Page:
I first read David Allen's Getting Things Done several years ago and it really struck a chord with me. Up to that point, I kept pretty much everything in my head. Luckily, it's a big head (haha), but it was quite leaky too. As much as I loved to write, I never enjoyed taking notes in meetings or keeping lists. I realized I needed help as my workload increased, which is what lead me to David's book in the first place. On the surface, the methodology couldn't be easier, but there are many subtle nuances which can only be learned with patience and persistence. In the beginning, I was only fractionally taking advantage of what GTD had to offer, but it was still leaps and bounds beyond where I had been. The idea of the two minute rule, making decisions on e-mails...wow! Common sense stuff, to be sure, but it often takes someone to point out the obvious for us to become truly aware of it. Over time, my performance and level of execution of GTD increased and I felt like I was certainly "working smarter". Like many geeks do, I probably toyed around with different systems too much, going back and forth between analog (moleskine, hipster, etc.) and electronic (mind maps, web-based task systems, and so on) ways of keeping my lists. In the end, I came to the realization that the tool doesn't matter nearly as much as the method. There are a few key things you need. First, it needs to be always accessible. Second, there needs to be some attraction to the tools. If you hate carrying around a paper pad with you everywhere you go, then an analog GTD system is probably not right for you. After this became evident, I decided the best place to GTD was in the context of my day to day work environment, Lotus Notes. Thus, I created my own, home-grown extensions to my mail file (easy for me, of course, as a developer). This served me very well until I left my last company and came to IBM. Not wanting to make changes to my IBM mail file, I was cast adrift in a sea of too much information and quickly found myself drowning in it.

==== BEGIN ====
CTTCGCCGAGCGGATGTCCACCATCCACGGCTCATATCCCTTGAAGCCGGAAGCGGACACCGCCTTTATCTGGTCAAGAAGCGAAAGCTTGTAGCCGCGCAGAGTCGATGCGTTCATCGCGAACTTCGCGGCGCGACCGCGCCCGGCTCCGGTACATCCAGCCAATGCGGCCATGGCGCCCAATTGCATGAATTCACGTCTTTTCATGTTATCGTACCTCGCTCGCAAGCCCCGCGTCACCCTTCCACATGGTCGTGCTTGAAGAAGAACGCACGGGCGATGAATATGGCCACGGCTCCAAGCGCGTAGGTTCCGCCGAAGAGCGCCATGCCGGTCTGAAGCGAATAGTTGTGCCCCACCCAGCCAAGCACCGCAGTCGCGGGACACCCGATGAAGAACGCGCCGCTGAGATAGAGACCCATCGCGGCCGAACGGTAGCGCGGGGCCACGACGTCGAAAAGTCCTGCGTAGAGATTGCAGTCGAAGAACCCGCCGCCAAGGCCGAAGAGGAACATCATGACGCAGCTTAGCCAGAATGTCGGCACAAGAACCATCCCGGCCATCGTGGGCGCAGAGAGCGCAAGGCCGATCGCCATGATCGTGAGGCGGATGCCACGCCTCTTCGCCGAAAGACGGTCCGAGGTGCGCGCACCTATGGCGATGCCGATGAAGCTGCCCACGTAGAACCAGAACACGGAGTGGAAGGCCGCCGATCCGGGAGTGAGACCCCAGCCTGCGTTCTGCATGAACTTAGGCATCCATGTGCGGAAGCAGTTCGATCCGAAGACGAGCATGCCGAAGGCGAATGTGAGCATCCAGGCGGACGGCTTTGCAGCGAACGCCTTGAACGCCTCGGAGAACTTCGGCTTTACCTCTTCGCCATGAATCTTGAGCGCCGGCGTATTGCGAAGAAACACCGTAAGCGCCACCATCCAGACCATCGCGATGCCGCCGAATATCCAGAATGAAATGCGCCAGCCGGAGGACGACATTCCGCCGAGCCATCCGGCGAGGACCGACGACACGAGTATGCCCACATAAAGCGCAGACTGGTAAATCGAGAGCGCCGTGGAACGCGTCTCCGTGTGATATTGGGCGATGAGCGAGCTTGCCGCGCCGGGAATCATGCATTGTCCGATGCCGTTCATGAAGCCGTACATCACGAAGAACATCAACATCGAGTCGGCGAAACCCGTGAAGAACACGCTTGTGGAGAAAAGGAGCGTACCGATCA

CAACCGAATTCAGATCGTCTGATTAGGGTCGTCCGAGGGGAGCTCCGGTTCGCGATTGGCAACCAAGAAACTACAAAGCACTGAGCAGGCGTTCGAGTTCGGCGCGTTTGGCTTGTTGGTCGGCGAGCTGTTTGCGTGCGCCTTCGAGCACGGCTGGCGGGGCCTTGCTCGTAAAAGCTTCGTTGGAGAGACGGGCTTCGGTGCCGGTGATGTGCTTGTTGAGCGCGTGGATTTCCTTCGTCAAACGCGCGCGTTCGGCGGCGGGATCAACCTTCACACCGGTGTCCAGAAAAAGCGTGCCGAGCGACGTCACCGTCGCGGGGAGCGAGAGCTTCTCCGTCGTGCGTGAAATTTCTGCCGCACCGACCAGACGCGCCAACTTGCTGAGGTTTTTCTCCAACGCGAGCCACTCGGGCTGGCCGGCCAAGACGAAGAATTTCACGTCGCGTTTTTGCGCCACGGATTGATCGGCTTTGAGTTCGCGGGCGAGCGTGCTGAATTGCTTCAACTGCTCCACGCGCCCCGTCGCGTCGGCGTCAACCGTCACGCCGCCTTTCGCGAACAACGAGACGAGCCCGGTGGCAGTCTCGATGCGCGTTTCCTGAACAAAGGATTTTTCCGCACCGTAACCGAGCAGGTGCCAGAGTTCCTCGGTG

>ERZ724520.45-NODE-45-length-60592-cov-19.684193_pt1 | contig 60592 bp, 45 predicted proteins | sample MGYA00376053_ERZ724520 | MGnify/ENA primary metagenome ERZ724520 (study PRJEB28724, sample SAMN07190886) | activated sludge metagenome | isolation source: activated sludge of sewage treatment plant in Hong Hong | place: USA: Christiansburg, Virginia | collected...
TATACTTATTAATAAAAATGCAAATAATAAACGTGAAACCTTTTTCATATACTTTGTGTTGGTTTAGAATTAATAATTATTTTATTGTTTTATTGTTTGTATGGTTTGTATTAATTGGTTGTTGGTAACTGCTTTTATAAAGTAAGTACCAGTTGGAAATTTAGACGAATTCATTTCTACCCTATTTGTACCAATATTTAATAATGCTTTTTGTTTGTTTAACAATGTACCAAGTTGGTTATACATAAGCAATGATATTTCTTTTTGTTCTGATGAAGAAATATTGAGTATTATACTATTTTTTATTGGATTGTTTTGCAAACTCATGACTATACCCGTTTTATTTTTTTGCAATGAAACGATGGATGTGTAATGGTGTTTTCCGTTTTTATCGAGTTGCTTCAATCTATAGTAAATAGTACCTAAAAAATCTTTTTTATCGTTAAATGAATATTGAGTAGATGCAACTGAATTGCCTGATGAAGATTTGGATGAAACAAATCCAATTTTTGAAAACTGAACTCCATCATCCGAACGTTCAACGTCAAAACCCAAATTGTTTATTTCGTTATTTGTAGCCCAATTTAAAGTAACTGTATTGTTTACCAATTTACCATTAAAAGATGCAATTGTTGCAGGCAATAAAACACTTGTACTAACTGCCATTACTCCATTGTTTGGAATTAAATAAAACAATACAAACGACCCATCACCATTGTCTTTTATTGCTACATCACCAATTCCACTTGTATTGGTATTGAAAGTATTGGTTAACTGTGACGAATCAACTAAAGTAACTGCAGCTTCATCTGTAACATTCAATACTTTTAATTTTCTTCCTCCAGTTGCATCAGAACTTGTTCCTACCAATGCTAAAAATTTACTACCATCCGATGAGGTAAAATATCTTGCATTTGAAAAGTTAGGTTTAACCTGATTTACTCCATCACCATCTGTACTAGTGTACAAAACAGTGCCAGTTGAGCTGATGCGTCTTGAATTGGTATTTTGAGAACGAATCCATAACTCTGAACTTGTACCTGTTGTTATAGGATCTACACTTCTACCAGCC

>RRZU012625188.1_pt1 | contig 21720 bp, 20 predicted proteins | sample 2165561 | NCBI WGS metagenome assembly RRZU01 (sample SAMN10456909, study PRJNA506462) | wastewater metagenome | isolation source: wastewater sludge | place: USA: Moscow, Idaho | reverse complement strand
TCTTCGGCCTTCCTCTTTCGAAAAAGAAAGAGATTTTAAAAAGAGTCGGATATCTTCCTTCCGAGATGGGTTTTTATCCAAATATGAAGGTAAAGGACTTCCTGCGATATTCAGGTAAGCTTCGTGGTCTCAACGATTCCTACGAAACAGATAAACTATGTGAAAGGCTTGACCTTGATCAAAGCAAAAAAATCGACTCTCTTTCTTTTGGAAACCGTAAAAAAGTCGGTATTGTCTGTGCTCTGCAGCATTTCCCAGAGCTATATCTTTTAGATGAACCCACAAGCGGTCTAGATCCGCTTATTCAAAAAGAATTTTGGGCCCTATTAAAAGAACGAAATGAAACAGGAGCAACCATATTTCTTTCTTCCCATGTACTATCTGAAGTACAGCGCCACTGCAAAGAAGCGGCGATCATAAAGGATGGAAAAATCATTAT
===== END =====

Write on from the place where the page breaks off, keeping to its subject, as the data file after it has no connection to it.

For the last year and a half, my GTD-fu has been suffering greatly. When you have a great tool and it gets taken away, it's hard to readjust, especially as you get as old as I am. I once again found myself needlessly testing various implementation practices, finally going back to an analog system (just keeping my next action lists and projects in a simple notebook). While I found myself enjoying the simplicity of that world, the truth is most of my existence and work is in the digital realm and so a lot of needless double entry and context switching was going on.